Thursday, March 3, 2022

New Mexico day 6: Carlsbad Caverns

We packed up in the morning and headed to Carlsbad Caverns -- for anyone keeping track, this was the number two place I wanted to visit in New Mexico. We took the mountain route via Cloudcroft (pretty!), even seeing the tiniest bits of snow, and cute, odd little Artesia. But then we arrived at Carlsbad Caverns! We had some time before our reservation, so we sat in the picnic area and ate our packed lunches (a good call -- we didn't realize how long we'd be in the cave!) and then went in. 

We decided to walk down from the natural entrance rather than taking the elevators, and it was 100% the right choice. It's dark but paved and mostly level. And of course, mostly downhill. 

To get to the natural entrance you walk through the "auditorium" where, in summer, people can sit and have a front-row seat to watch tens of thousands of bats fly out of the cave at sunset. It must be amazing. 

I loved the switchbacks down the steep entrance slope -- they reminded me of Walter's Wiggles in Zion. 

We were happy that there weren't a lot of people walking down or up -- because voices carried like crazy in the cave. It got dark, it got cooler, and we just kept going down, down, down. You lose about 750 feet over the course of 1.25 miles and about an hour. 

It felt like we'd been underground for a very long time. I mean, I knew Carlsbad Caverns was big, but I had no idea that it was HUGE. Like, huge huge. 

So we headed around the Big Room -- which I had honestly thought was, yes, a big room, but one where you would see the cave from one vantage point rather than another 1.25-mile loop that twists and turns and climbs up and down. 

It was also interesting that -- though the parking lot was rammed when we arrived, we really didn't see many people in the cave itself. And we walked and walked and walked. 

I should note that it wasn't as "bright" in the cave as these pictures imply -- there were some lights on some of the formations, but it was quite dark even with our underground eyes. 

We finished the loop and arrived at the site of the underground snack bar. Darn you, COVID and seasonality, for keeping this closed except on weekends. Because, man, popcorn IN A CAVE???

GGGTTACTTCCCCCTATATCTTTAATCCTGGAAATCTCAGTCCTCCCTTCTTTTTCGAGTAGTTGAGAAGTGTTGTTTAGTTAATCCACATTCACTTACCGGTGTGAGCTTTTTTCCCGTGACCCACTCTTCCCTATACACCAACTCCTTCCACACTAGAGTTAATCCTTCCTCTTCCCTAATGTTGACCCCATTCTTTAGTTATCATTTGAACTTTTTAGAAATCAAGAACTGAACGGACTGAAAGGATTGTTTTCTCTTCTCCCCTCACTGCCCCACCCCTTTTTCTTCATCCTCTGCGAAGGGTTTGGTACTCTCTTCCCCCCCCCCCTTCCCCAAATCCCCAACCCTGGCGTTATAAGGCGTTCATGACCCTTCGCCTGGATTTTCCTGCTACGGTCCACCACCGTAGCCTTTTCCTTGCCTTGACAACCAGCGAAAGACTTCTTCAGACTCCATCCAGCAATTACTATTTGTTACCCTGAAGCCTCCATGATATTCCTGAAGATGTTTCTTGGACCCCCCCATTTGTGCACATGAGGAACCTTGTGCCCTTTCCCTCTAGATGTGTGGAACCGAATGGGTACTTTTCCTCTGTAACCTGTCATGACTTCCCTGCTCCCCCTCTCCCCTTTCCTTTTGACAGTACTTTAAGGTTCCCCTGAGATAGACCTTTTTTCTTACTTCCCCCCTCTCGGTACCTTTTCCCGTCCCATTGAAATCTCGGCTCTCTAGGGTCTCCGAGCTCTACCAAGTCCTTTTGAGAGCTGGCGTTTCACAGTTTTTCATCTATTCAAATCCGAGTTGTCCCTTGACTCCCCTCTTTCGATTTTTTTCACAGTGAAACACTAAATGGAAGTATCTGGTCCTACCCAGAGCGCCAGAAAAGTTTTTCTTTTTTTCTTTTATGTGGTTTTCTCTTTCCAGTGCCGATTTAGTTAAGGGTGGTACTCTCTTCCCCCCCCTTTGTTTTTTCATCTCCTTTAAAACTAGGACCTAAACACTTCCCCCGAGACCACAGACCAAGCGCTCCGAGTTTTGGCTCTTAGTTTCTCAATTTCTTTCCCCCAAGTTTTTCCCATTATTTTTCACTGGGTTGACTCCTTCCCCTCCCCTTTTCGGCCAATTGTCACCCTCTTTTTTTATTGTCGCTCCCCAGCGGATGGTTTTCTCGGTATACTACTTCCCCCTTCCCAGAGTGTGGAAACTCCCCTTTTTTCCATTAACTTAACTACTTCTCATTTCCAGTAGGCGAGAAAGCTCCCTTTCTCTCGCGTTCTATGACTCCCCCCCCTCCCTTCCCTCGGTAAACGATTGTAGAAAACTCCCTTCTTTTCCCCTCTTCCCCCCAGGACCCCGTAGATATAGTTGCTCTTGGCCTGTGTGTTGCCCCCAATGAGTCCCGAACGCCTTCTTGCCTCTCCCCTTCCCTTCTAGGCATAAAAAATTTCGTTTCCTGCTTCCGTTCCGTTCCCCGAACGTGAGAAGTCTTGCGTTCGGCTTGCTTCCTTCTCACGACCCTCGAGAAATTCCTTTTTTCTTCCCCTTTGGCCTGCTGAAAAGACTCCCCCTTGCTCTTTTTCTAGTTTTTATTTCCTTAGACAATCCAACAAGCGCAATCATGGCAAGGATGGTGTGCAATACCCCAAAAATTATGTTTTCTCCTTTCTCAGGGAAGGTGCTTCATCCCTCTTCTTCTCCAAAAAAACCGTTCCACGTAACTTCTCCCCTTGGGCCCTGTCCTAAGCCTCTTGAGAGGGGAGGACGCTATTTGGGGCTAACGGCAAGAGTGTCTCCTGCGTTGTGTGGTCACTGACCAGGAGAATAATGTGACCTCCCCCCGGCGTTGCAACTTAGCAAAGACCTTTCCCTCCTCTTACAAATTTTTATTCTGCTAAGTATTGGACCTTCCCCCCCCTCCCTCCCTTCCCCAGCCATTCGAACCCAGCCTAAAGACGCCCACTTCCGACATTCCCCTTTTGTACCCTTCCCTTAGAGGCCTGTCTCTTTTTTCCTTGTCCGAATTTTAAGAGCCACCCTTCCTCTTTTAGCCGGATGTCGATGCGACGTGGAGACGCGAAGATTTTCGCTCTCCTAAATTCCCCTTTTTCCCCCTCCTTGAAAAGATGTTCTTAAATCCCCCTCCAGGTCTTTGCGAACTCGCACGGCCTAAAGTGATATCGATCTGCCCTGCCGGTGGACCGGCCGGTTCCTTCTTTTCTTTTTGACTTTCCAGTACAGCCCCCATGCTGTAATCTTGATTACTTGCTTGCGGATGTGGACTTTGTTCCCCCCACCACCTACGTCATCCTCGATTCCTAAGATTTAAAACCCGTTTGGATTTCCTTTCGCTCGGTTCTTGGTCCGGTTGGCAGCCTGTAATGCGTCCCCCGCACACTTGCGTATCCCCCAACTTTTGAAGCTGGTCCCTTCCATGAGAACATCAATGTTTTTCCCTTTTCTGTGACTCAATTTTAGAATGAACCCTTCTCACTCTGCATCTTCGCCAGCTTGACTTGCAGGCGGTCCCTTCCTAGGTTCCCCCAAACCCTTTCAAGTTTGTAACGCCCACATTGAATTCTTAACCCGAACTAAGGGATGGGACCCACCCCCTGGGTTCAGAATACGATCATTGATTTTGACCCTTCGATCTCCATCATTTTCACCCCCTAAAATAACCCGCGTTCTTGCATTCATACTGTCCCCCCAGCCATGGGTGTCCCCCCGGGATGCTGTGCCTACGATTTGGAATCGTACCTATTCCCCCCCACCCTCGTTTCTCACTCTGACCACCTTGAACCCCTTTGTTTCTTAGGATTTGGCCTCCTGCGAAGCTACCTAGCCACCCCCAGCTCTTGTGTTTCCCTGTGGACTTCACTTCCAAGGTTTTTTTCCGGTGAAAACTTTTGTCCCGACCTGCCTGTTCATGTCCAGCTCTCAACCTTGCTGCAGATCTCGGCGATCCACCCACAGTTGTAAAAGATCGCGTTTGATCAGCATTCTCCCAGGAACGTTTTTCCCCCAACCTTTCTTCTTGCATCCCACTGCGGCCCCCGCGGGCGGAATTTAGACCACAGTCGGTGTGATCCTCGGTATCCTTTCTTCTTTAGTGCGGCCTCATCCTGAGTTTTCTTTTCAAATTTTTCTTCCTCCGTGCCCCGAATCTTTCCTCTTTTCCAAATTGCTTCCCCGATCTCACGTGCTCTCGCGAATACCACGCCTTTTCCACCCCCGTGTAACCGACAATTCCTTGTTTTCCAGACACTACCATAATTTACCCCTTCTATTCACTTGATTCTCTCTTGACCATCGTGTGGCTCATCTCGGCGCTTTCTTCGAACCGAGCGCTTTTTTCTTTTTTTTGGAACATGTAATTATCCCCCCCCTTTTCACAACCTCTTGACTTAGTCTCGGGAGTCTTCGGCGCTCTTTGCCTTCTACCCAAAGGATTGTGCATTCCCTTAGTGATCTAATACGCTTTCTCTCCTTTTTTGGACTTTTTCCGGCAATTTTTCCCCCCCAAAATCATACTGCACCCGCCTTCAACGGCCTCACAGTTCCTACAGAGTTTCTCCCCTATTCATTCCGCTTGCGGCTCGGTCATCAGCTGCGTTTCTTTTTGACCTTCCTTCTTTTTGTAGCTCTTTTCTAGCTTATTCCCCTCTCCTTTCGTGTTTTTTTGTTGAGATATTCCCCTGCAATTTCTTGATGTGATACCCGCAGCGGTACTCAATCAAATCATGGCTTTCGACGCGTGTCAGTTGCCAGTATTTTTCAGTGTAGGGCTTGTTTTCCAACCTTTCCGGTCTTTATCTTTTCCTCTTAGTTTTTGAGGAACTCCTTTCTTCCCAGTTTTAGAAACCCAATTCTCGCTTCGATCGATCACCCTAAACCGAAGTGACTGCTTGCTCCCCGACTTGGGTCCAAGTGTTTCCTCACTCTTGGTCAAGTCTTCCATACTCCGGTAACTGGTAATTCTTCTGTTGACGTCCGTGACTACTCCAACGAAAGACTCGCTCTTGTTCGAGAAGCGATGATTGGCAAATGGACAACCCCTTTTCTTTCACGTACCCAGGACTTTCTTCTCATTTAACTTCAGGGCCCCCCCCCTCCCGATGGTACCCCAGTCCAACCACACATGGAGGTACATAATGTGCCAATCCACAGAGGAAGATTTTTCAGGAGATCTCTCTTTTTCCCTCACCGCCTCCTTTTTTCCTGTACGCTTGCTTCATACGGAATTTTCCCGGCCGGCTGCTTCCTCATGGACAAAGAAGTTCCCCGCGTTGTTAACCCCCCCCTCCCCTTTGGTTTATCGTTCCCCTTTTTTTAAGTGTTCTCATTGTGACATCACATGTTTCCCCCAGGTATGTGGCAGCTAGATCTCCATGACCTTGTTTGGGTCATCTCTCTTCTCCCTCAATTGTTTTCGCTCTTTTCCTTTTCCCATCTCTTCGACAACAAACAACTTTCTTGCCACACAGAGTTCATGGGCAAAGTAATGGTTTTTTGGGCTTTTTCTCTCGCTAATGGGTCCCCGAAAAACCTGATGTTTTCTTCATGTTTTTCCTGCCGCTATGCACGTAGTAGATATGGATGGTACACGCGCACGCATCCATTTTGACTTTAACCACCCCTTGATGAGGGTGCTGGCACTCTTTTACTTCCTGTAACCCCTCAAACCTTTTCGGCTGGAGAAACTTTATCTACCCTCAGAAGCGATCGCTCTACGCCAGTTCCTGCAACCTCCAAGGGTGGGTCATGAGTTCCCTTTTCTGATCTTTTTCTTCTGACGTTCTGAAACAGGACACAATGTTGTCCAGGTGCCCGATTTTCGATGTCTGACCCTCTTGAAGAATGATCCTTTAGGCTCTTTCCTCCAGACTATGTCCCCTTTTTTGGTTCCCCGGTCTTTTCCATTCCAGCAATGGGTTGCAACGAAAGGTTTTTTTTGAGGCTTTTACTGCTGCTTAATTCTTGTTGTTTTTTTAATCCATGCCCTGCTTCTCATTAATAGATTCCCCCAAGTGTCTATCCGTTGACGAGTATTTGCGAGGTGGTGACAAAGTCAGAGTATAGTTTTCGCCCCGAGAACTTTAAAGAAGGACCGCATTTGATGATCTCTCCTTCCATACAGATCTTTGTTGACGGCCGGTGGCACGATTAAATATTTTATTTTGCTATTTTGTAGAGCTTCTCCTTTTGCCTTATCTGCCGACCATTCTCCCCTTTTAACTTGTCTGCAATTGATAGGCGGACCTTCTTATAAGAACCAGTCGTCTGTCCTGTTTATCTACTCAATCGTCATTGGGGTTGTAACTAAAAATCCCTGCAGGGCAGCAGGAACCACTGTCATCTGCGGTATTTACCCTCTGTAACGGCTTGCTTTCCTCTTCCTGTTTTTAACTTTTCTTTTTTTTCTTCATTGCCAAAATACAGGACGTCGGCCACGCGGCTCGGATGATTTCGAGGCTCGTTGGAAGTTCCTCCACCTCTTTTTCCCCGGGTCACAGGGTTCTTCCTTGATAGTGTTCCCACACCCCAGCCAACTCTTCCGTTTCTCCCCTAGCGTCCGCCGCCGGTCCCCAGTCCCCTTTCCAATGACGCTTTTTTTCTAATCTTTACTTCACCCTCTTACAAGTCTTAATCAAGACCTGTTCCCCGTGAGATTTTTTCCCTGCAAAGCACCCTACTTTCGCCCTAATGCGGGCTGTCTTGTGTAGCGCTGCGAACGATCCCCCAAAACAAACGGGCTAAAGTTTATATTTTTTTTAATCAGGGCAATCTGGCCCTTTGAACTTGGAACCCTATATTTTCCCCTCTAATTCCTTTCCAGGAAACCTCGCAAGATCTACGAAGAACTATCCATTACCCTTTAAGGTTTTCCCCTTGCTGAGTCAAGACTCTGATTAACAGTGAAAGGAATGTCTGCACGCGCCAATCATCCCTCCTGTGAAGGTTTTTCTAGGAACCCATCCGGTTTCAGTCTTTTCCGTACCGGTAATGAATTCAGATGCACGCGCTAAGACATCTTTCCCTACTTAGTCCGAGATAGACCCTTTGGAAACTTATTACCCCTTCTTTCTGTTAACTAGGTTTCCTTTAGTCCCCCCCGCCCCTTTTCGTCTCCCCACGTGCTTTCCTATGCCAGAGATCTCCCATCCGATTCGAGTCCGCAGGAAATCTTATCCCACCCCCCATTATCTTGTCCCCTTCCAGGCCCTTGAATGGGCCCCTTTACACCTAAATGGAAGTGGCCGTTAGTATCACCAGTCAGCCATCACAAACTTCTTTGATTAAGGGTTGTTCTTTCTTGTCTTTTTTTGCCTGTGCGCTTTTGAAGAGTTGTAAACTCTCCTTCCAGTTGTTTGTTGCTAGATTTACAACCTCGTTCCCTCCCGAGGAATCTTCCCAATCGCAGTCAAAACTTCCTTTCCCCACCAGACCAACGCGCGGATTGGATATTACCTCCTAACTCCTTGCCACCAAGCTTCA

Then up up up the elevators -- 752 feet -- and we were back up top. 

On the way out of the park we took the 9.5 mile, one-way "loop drive". I enjoyed it -- I like a little dirt road driving! Of course, we weren't in our Subaru and were in a mid-grade sedan, but it was still fine. 

Then back on the highway and a quick pass through Artesia again for our home for the night:

When I was planning the trip, we wanted to find a cute, alien-themed, independent hotel. I thought I found one, booked it, and then when we arrived we realized that, well, it wasn't quite what we were looking for. Note: it was super clean, the bed was firm, and I'm sure it would have been fine. But I went into the bathroom -- also super clean -- and immediately looked up other places to stay online. I found one close by, then walked out of the bathroom and started telling Wil about it. Turns out he had done the same thing. So we booked the other place and then walked out of the room and to our car and drove to the very, very nice Home2 Suites by Hilton. 

The room was huge and very comfortable, there was a hot breakfast buffet in the morning, and -- crucially -- it was much closer to "downtown Roswell" so we could walk around rather than drive around. Perfect. 

We wandered around a bit admiring how much the city had BOUGHT IN to the alien theme, had an odd but nice dinner in a local favorite called Peppers, and then massive ice creams at Yoly's Paleteria before collapsing in our super quiet, verrrry comfy hotel room. 

** A quick note about this post -- I'm catching up with my New Mexico memories and backdating blog posts to each day. 

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